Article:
"Bibimbap shappdy wappdy wap." - Jinmyo

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Homonyns are a problem in Japanese, too. I didn't know you have the same problem in Korean.

Now to the main issue:

For one thing, it's not hard to imagine that in learning Chinese characters, ancient Japanese memorized both the pronunciation (in Chinese) and the meaning (in Japanese) of each character at the same time, which is thought to have led to the development of on yomi and kun yomi.

More importantly, because of the great difference between the Chinese and Japanese languages in all aspects such as pronunciation and word order, ancient Japanese developed an ingenious system for assisting in interpreting Chinese text, called kun doku (reading in the Japanese way), which calls for kaeri ten (return marks) and okuri gana (declensional endings written with Japanese phonetic characters).

Let me explain how the system works, using a very simple English sentence.

_wa _su _o

I love you.

____レ

wa, su, and o are okuri gana and レ is a return mark called 're ten'. (Ignore the underscores; they are merely inserted to put the characters where they should be.)

This system helps the reader interpret the sentence into I-wa you-o love-su and into a final Japanese equivalent, watashi-wa anata-o ai-su.

This system is thought to have further contributed to the development of on yomi and kun yomi.

For a further explanation of return marks, refer to the following:

http://www.jekai.org/entries/aa/00/np/aa00np08.htm#Sense1

***

Made some corrections.


Edited by Hiroyuki (log)

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Quick question:

I was invited to the home of one of the junior high students here for dinner. The father is a captain of a fishing boat, and manages to get lots of seafood from Hokkaido. It was a wonderful meal.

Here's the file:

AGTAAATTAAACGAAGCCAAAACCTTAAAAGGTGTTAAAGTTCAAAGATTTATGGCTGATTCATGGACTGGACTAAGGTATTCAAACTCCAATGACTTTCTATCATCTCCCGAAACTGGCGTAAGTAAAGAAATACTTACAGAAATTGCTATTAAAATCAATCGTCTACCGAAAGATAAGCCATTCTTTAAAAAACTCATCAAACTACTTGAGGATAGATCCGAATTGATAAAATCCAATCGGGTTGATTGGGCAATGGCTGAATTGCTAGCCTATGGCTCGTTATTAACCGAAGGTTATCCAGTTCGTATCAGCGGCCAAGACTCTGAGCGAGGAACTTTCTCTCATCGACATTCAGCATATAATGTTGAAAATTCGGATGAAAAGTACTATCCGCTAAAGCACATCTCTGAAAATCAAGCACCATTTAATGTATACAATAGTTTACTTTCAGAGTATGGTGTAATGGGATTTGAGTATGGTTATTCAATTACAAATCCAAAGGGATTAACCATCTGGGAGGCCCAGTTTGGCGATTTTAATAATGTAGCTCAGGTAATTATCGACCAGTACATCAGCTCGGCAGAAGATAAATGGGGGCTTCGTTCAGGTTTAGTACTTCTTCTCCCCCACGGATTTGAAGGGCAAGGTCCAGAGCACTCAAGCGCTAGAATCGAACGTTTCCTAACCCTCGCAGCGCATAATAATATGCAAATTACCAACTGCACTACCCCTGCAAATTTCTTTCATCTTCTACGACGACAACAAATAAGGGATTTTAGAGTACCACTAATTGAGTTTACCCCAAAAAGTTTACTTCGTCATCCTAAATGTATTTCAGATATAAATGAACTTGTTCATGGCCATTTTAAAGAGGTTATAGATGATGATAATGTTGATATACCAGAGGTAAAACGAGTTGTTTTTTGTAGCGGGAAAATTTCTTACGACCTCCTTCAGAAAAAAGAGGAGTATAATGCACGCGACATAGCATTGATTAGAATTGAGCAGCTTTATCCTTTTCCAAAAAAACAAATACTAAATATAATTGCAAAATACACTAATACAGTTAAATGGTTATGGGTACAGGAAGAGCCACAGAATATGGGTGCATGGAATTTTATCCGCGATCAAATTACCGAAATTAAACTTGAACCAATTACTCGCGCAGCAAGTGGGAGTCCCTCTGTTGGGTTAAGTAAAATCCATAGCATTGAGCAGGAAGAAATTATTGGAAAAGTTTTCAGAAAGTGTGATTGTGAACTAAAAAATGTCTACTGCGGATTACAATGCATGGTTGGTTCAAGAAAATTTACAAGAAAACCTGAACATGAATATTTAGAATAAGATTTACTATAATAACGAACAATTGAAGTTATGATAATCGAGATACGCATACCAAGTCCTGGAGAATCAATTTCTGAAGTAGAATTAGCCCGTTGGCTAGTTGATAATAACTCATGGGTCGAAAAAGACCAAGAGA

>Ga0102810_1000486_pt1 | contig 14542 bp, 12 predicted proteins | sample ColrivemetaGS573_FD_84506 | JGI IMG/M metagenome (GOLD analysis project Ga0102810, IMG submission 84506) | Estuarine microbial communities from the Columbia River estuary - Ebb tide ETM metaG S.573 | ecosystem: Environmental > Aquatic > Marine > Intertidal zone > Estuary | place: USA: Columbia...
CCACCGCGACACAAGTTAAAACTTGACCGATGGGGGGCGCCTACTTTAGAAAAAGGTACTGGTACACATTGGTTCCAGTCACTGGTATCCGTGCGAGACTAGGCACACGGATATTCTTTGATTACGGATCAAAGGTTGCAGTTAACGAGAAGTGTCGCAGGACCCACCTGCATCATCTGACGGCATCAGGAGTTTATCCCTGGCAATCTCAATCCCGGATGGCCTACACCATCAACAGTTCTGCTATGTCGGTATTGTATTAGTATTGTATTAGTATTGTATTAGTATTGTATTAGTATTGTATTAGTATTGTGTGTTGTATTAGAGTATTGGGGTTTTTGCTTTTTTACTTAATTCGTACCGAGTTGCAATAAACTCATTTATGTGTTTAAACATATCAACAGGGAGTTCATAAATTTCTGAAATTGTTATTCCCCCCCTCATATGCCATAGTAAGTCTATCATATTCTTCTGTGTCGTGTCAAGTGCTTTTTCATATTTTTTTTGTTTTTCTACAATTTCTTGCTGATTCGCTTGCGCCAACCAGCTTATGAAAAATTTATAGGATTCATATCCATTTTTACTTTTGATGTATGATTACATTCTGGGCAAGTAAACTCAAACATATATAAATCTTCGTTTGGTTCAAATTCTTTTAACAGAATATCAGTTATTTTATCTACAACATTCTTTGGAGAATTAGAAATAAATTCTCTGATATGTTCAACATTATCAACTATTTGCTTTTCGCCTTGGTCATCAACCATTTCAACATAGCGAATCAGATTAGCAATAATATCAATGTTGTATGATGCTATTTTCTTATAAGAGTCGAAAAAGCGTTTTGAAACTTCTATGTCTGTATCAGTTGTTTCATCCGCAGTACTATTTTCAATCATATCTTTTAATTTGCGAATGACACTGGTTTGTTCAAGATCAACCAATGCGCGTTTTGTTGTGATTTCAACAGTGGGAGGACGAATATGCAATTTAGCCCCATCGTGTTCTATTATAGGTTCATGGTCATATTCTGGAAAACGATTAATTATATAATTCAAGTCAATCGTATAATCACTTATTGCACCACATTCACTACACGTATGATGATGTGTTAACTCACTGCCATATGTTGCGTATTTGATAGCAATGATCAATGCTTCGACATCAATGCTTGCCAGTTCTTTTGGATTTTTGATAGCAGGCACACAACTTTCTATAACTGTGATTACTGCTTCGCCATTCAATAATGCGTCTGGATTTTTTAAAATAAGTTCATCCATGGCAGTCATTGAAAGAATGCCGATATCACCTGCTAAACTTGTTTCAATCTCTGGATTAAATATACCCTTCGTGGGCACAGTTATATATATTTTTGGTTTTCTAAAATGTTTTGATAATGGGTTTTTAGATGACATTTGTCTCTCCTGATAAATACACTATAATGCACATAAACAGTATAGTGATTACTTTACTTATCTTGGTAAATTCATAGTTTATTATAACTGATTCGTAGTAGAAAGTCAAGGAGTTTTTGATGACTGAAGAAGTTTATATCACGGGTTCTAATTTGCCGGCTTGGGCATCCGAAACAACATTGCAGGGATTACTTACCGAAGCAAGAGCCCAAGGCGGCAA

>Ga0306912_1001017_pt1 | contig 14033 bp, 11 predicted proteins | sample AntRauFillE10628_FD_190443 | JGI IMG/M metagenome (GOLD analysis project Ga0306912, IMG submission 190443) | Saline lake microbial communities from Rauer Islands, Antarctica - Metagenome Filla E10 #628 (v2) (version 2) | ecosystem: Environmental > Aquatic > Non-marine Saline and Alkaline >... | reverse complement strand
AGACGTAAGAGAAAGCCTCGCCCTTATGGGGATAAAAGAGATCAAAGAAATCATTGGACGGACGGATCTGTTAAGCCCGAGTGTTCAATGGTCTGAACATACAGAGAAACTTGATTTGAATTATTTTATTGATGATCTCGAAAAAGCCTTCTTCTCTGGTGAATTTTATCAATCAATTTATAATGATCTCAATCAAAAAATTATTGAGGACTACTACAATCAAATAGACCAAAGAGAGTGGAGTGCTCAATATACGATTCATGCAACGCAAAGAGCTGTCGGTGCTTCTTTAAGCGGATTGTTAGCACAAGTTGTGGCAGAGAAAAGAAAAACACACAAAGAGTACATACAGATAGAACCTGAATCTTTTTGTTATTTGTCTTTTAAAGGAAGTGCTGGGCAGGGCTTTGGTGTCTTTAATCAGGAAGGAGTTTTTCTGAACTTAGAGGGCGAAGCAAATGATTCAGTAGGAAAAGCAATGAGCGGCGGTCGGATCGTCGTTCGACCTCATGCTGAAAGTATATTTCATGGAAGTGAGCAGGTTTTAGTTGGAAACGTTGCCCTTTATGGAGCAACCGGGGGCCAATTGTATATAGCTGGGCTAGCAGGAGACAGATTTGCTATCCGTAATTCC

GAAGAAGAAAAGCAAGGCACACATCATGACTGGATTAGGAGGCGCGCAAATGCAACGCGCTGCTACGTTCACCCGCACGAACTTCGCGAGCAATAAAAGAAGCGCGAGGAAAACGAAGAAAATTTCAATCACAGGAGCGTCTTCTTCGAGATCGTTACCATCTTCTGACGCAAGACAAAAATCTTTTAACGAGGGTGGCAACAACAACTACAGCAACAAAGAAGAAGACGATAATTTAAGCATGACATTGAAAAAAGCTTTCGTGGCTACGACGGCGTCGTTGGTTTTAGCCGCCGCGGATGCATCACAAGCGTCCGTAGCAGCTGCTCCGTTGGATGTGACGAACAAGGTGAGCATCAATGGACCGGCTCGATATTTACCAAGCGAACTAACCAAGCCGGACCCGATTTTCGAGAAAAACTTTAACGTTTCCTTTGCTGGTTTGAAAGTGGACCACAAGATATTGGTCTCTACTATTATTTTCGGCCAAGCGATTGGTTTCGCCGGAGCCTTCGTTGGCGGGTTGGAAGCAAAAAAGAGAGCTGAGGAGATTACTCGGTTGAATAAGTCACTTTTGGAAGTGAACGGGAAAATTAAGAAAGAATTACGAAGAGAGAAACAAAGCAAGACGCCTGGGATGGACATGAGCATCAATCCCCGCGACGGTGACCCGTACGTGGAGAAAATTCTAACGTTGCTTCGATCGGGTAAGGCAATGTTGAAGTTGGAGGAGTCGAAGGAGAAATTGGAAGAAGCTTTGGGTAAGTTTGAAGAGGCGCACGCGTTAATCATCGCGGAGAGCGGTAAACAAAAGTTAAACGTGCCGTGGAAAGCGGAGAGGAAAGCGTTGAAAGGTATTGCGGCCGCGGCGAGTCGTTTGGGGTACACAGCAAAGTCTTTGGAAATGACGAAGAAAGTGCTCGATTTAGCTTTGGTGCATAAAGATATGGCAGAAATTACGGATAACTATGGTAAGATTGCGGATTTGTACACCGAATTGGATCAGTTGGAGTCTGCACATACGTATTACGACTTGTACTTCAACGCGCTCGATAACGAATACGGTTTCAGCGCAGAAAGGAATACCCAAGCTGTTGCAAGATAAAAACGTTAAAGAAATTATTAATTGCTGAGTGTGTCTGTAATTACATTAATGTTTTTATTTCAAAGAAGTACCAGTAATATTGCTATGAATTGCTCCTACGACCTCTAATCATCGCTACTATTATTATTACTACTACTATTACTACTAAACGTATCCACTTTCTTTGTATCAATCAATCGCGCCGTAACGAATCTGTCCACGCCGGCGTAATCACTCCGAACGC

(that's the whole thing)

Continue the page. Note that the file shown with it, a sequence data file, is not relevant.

Anyway, they served something called "hoya" which I've tried, unsuccesfully, to look up. It was yellow-ish, slippery, and slimy. It's a seafood of some type, again from Hokkaido, I believe. They mentioned shiokara while talking about the dish, but I didn't catch whether they were comparing it to shiokara or saying that it was a type of shiokara or what. I don't suppose anyone knows what hoya is?

-------

Alex Parker

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Ah, yeah, that must be it! It was cut up small and served in a pungent yellow liquid. No one really ate more than a taste of it, including the Japanese people that we were dining with.

Thanks, Hiroyuki.

-------

Alex Parker

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Just a thought.

While reading this thread http://forums.egullet.org/index.php?showtopic=15704 , I was a little surprised that everyone described green tea as bitter. I know it is perfectly all right in English to use the term bitter to mean astringent, but in Japanese, we clearly distinguish between nigami (bitterness)/nigai (bitter) and shibumi (astringency)/shibui (astringent). Thus, ryoku cha (green tea) and kaki are described as shibui, while coffee and chocolate are described as nigai.

I found a table that you may find useful:

http://www.sf.airnet.ne.jp/~ts/japanese/me...2oEOn-E0Ny.html

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Just a thought.